In this picture, quietly ensconced to port and starboard on both upper decks, a series of 8-person liferafts (5 in all) are nestled into the roof overhangs which add an additional safety element; human UV protection as they cast a mix of sun & shade over each setting. Protecting the finish from the elements, in gleaming white; Awlgrip.
To take it from the top, as this picture illustrates, Moonen's 124’ zenith; her mast, flaunts two huge bulbs with antenna array which monitor radar, VHF, Inmarsat C and GPS systems. Under the large open atrium ceiling, her top sun-deck presents a five-pedestal, stainless column table fit to support Atlas. 20cm ceiling speakers pipe music in from a Crestron entertainment system, all controlled from LCD touch pads.
Just aft on her Sundeck, her welcome “private version Sumatra spa” awaits the splash of the day. Surrounded in sumptuous sunpads that double as stowage, the whirlpool is outlined in splash grating with individual handrails toward each beam. To keep the breeze at bay, the the lower half of the handrail stanchions are lined with tempered glass.
Forward, the circular staircase to the upper deck is covered, for all weather; yet, situated in a mirrored four-deck central atrium, its opening skylight column unfurls, to flood bright daylight into the yacht’s interior. Completely weatherproof, it's an ideal solution for access to the sundeck that would otherwise dilute the M-124's profile.
In the closed position, this circle of sun-shaded glass with sliding doors – much like an atrium – becomes a curious focal point. This room-sized enclosure certainly adds novelty and intrigue of this remarkable vessel; expect its cleverness to imitated by other designers, quickly.
Looking up from the base of the hydraulic column that raises the staircase cover, the silo - sorta speak - is dramatically unique, bordering on science fiction. This is Moonen’s pure, startling imagination at work. The use of mixed elements, ranging from brushed stainless, wood, copper mesh and checkered tiles keep this space silo grounded.
This perplexing view is compliments of the mirror lining the back wall of the staircase. It effectively adds volume to the area, but also reflects light to further illuminate the stairs. The complicated imagery reflects and mirrors its fascinating design many times over, a refreshing concept no matter how many trips we take up the staircase.
In the yacht's wheelhouse, a fascinating, creative approach to Helm design emerges, centered on the Captain’s chair; the central focal point that puts all vital control systems within fingertip reach. Commercially influenced - or maybe a study in StarTrek III - this unique layout is exquisitely finished in warm western cherry woods with contrasting white pillars that jettison aft, giving the appearance of structural support members being stretched during warp drive engagement. To escape hyper-space velocity, pantographic doors are located to each beam, as well as settees for asteroid observation or nebula charting.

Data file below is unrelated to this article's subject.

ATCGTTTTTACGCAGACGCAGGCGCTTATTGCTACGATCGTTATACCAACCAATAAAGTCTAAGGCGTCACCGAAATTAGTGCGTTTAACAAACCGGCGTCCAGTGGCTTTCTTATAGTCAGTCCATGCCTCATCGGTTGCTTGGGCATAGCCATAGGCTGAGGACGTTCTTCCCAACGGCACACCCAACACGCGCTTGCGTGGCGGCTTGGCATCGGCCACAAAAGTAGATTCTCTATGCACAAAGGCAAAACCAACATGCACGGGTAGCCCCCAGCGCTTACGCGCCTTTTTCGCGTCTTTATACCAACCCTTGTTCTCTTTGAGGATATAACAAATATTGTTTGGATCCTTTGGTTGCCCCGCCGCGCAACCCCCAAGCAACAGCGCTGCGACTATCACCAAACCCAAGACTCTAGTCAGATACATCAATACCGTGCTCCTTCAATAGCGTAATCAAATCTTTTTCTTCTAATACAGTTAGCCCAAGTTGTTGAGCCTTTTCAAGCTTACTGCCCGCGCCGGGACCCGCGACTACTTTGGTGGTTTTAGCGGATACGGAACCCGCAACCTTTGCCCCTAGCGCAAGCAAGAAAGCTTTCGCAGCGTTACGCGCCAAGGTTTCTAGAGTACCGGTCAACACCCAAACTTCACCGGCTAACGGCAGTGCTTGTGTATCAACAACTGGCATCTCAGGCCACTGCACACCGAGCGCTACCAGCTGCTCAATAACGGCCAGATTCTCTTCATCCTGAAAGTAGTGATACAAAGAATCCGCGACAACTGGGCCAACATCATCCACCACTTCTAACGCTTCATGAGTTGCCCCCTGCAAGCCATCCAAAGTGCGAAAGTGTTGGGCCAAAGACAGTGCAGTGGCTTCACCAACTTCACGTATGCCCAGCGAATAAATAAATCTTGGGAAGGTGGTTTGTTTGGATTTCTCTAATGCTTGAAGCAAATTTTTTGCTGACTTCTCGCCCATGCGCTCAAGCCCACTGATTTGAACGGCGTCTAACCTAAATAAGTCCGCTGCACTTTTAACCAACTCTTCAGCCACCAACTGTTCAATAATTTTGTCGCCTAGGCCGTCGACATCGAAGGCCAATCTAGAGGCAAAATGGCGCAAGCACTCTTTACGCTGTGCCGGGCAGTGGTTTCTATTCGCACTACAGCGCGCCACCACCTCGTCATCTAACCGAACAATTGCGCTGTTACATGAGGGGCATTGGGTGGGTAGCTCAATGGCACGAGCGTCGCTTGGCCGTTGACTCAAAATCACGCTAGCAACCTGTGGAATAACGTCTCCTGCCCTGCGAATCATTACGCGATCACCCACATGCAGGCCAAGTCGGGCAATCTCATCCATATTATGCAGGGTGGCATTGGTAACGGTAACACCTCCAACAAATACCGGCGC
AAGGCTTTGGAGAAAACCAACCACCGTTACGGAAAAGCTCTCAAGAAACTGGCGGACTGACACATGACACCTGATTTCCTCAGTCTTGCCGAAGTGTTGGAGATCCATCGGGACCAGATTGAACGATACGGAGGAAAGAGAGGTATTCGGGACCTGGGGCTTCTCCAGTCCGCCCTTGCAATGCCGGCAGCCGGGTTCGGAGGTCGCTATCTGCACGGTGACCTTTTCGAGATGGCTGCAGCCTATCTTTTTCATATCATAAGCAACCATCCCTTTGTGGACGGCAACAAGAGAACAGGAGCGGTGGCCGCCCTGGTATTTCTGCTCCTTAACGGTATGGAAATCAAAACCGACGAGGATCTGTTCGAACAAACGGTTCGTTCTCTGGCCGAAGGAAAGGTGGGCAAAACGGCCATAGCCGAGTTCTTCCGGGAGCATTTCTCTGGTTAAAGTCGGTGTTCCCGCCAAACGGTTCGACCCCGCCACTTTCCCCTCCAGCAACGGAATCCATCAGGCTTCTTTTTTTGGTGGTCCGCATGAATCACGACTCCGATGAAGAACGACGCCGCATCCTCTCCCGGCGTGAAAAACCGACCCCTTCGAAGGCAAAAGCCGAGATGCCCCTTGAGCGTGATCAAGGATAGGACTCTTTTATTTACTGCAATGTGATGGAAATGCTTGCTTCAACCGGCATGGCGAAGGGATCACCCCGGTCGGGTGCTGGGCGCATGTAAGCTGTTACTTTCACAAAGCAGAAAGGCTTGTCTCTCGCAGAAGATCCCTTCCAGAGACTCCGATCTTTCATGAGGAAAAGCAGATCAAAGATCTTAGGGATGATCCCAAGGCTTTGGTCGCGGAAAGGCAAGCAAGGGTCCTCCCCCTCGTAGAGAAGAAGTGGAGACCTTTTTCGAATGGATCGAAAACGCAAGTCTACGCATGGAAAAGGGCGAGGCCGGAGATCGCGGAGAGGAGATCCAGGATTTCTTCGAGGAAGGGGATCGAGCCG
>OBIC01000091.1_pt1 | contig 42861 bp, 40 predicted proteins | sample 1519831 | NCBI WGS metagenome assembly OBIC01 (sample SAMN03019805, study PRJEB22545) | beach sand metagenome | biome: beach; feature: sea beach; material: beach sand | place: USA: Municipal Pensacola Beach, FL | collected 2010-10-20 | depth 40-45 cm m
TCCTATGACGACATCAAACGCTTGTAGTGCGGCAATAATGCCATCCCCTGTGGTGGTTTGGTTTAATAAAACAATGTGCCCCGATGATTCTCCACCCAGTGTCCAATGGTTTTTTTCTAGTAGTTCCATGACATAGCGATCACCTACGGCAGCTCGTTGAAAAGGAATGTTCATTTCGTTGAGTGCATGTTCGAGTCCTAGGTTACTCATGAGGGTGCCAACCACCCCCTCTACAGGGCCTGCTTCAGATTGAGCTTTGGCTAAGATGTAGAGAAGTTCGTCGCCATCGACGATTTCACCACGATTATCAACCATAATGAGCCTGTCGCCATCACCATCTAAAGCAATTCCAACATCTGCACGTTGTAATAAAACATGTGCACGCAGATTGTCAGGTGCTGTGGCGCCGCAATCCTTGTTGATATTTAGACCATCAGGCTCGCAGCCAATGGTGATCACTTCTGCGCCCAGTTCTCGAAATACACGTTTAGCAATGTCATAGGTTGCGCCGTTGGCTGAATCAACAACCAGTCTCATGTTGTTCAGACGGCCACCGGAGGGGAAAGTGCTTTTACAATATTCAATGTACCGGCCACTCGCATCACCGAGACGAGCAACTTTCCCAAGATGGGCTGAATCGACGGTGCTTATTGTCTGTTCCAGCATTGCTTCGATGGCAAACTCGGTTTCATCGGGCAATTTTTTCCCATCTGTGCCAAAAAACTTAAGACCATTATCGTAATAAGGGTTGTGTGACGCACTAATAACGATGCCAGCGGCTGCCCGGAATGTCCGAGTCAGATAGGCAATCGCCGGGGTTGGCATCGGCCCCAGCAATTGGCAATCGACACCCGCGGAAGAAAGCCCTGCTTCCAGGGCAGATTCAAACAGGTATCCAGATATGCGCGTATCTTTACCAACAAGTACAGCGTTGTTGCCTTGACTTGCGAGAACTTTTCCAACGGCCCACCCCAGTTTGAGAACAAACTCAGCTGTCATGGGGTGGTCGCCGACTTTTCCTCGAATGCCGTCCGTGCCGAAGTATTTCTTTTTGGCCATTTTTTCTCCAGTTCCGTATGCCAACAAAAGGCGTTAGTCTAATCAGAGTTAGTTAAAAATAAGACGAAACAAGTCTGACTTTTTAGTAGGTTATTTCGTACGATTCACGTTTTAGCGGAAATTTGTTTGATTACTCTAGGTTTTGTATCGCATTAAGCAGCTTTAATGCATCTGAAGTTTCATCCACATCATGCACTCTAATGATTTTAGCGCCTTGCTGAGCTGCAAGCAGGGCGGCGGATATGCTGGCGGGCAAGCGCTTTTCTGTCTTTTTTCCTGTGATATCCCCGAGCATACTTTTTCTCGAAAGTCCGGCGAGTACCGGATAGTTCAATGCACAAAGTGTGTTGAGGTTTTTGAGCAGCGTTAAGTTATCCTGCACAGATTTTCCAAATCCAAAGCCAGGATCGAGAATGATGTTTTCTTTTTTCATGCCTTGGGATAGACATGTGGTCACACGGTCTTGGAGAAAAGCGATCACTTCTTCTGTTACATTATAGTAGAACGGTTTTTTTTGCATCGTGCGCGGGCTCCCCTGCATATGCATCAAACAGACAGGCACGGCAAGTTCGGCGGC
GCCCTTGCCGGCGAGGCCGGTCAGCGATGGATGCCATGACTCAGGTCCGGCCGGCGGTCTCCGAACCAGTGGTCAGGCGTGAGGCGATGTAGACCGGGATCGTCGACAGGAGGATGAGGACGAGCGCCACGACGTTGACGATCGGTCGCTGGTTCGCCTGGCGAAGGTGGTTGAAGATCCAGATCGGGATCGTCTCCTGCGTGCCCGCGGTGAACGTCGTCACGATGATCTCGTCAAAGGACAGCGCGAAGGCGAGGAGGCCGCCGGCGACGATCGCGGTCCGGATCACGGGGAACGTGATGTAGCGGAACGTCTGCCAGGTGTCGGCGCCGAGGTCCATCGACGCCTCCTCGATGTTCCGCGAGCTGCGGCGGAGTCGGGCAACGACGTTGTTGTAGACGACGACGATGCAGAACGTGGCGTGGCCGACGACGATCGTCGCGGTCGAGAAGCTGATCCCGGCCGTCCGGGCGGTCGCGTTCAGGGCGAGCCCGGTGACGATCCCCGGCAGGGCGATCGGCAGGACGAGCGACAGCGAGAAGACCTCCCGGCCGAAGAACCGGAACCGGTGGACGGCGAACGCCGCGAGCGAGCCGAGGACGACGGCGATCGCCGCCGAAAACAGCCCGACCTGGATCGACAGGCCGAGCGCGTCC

Zooming in, six 19" Hatteland screens displaying 1280 x 1024 resolution span the helm with dedicated panels trimmed in leather and wood, somehow softening the sci-fi effect. A lone, free standing compass is centered above the inner displays, as if to remind the ship's captain, this isn't a space ship. A closer look at the pod reveals a small diameter wheel placed on a horizontal plane with throttles and gears a hand's move away. Also located in the right hand region of the pod is a trackball for accessing each display and plotting on the fly. To his left are thruster controls and various interfaces for navigation, communications, engine room monitoring, etc. Systems include; Seatell 4006 Sat-Com, a Simrad GB60 radar/plotter/fishfinder, one Simrad and one Raymarine radar, two Simrad GPS's, a true heading AIS, Navipilot 4000 Autopilot, Navigat-X Gryocompass and a Simrad Echosounder.
Directly behind the helm station on the bridge, the skylounge day head echoes the M-124’s fine modern design. Excellent finishes on rare woods and wall treatments, plus a mirror and fashionably designed wash basin make this a clever, facile touch of luxury. Yet to come: more departures into the ultra-modern.